My Dirty Little Secret: All Of The Above IS Motivation

I know, I just beat it into your skulls that motivation sucks.  It still does, but that’s because, as I alluded to already, external motivations suck.  Building those good habits and having clear goals and a clear path to get there SHOULD be motivation enough.  Even when you’re sick, miserable or overwhelmed, the internal motivation drives you to make it happen.  Draw your desire in and fuel your own inner fire rather than seeking sparks elsewhere.  Even if you move your workouts around to accommodate injuries, life events, sickness…never let yourself SKIP the workout, talk yourself out of your goals, or let outside forces dictate your direction.  If you draw anything from the external world, it should be with the explicit end goal of becoming or re-enforcing the inner drive.  Get a little selfish and think about yourself and what YOU want first, and how you’re going to get there.

If you can master that philosophy, and walk the walk to get there, you’ll never need the bandwagon, a motivational poster or “just the right song” ever again.

-Andrew Crickmore

Podcast Primer #1: The Good, Bad and Ugly of My Weightloss Journey

I F*cked Up So You Don’t Have To

By Andrew Crickmore

That’s been my mantra for a long time; at the very least since I started posting in Imgurfit.  It’s also the sub-title for our first podcast.  A lot of what I say in this post pertains, in part, to the stories told n there, so please give it a whirl.

At the end of 2011, I went through a bit of a life crisis; I was a fat, miserable and soon-to-be-divorced 25 year old that felt like I had no control over a lot of what was going on in my life.  After a brief grief period of self-loathing, I decided to take a measure of control back.  I pledged to not be fat anymore.

11 months and 109 lbs. later a thin (in hindsight, too thin) me emerged my self-inflicted trial by fire having learned a lot about how incredibly little I understood about weight loss and nutrition and a better appreciation for why people have such a hard time losing weight (and keeping it off).

So, let’s run through the not-chronological order of things I learned from my own stupidity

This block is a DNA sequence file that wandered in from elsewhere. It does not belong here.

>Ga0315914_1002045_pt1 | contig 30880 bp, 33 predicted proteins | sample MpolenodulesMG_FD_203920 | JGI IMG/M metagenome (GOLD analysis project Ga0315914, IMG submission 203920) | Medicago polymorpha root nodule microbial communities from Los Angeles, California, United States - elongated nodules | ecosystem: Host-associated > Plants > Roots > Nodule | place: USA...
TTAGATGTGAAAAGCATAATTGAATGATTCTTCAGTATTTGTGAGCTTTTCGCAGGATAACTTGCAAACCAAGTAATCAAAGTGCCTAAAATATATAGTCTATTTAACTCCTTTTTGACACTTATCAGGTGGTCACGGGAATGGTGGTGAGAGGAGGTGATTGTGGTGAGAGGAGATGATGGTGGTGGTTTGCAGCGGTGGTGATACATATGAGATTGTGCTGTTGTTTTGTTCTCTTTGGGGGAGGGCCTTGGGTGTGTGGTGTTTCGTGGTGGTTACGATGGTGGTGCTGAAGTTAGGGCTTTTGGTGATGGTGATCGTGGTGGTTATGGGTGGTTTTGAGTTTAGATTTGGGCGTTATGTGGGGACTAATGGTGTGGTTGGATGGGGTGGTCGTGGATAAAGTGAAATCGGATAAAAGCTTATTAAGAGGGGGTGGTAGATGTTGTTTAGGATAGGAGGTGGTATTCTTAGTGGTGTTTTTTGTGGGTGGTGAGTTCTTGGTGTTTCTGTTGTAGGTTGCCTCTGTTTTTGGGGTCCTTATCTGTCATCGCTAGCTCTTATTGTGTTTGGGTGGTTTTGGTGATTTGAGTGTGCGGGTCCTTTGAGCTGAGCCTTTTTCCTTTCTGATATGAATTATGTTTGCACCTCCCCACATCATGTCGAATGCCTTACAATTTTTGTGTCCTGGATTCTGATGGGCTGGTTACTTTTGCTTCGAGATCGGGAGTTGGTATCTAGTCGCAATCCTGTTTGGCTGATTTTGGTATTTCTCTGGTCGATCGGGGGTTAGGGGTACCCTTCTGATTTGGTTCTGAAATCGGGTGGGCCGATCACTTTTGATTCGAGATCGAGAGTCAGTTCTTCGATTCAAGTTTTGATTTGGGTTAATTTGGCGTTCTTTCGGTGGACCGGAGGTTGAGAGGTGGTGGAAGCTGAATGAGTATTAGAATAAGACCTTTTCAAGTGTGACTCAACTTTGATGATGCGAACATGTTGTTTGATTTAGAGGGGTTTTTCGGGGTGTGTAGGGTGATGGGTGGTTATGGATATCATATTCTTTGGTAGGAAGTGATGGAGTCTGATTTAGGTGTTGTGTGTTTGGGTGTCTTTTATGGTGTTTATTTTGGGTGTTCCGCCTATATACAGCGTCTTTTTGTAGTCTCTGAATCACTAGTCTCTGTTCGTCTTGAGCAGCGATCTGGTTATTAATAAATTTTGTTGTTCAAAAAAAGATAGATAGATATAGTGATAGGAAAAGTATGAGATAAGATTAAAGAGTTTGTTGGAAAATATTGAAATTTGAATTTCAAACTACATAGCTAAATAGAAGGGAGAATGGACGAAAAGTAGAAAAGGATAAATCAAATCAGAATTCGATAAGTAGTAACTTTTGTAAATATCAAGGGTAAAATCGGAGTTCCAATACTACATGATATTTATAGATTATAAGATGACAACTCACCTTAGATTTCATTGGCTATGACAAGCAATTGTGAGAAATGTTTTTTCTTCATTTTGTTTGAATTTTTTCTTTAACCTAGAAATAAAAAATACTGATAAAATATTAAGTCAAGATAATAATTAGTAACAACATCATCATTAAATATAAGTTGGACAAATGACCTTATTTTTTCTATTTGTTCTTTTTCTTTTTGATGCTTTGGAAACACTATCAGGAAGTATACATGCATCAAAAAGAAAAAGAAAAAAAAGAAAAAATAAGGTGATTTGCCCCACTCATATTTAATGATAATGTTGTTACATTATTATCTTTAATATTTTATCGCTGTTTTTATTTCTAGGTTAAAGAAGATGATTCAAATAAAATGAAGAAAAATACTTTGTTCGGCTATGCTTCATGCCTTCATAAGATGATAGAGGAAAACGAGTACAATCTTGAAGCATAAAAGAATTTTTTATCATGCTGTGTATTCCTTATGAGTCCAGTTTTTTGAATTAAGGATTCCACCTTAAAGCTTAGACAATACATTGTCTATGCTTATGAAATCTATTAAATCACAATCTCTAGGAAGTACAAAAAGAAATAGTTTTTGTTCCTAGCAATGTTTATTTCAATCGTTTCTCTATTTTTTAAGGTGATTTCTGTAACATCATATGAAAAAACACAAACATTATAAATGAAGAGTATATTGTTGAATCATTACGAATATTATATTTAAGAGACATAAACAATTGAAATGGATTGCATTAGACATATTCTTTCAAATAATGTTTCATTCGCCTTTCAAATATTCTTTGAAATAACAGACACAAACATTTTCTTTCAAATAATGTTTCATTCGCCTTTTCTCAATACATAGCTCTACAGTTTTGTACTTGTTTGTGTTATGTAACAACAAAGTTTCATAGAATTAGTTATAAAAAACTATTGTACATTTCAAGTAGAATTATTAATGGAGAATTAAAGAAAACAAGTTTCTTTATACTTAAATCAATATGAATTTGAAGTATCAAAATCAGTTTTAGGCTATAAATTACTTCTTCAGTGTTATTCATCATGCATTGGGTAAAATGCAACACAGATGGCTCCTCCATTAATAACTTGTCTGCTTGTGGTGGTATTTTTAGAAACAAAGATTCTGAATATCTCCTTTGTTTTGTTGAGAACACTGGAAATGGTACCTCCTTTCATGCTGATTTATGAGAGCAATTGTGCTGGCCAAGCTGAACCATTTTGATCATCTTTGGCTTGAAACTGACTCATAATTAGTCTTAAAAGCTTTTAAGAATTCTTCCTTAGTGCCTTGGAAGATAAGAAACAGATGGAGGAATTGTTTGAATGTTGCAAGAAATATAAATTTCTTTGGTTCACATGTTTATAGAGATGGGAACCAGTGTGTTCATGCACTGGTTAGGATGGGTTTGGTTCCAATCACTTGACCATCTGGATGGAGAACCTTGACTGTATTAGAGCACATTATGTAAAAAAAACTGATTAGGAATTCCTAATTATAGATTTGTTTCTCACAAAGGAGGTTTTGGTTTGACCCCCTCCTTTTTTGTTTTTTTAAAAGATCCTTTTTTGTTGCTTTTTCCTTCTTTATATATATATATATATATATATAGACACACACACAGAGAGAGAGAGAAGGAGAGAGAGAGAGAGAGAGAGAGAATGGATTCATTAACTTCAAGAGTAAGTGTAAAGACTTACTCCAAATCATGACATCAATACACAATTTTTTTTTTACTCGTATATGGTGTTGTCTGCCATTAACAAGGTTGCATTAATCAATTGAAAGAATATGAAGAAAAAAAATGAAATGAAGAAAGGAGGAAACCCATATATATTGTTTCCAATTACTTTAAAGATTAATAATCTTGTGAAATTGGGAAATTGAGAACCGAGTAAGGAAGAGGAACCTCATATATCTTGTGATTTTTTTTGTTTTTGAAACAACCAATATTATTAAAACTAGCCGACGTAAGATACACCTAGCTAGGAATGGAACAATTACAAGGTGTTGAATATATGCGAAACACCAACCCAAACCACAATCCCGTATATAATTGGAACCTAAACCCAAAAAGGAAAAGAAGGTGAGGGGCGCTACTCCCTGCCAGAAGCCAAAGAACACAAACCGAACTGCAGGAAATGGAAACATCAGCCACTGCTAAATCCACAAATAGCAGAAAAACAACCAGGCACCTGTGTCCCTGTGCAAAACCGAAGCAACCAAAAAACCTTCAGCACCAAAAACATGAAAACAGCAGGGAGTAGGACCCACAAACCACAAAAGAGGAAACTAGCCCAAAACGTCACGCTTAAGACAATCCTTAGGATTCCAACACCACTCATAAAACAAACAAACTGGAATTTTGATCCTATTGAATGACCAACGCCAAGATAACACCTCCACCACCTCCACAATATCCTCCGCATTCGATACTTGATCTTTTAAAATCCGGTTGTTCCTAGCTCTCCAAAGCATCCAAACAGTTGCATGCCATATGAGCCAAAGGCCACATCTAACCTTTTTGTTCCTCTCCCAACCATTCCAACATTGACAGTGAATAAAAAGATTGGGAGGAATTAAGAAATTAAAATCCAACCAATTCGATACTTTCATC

The Good

As much as I have painted a very awful picture of my weight loss journey, the ultimate good news is I’ve kept the weight off since 2012 and reversed all the nasty, self-inflicted damage I foisted upon myself.  So, there’s that at least.  In addition of course, I did do some good (and critical) things during my fat to fit process that has stuck with me and probably helped lead me to my ultimate success:

  1. Started using MyFitnessPal immediately and tracking calorie intake, along with weighing and measuring food for over a year to reset my base understanding of servings
  2. Went to the gym and tried, in theory, to have a balanced workout plan
  3. Never stopped reading and learning, even when the things I was reading ended up being wrong.

MyFitnessPal was (and still is) an essential tool in my tool box.  Learning how to properly track and measure portions was likely the number one reason I succeeded in my weight loss, even as I started eating some ridiculously low calorie intakes.  I measured and weighed food portion religiously and managed to hit my aggressive calorie targets 90% of the time.  It was so important to my success I still use it; I’m up to a streak of 1350 days straight (and counting).

After I started tracking my calories, I drove over to the community centre gym I knew I had a dormant gym membership at and reactivated it.  At first I just did machine circuits, but that evolved into an upper body/lower body rotational split as I was afraid of not working out all my muscles.  As much as whatever half-assed program I concocted that was, it was born from the first real attempts to learn something substantial about weight lifting and, coincidentally ties well into my third and final takeaway…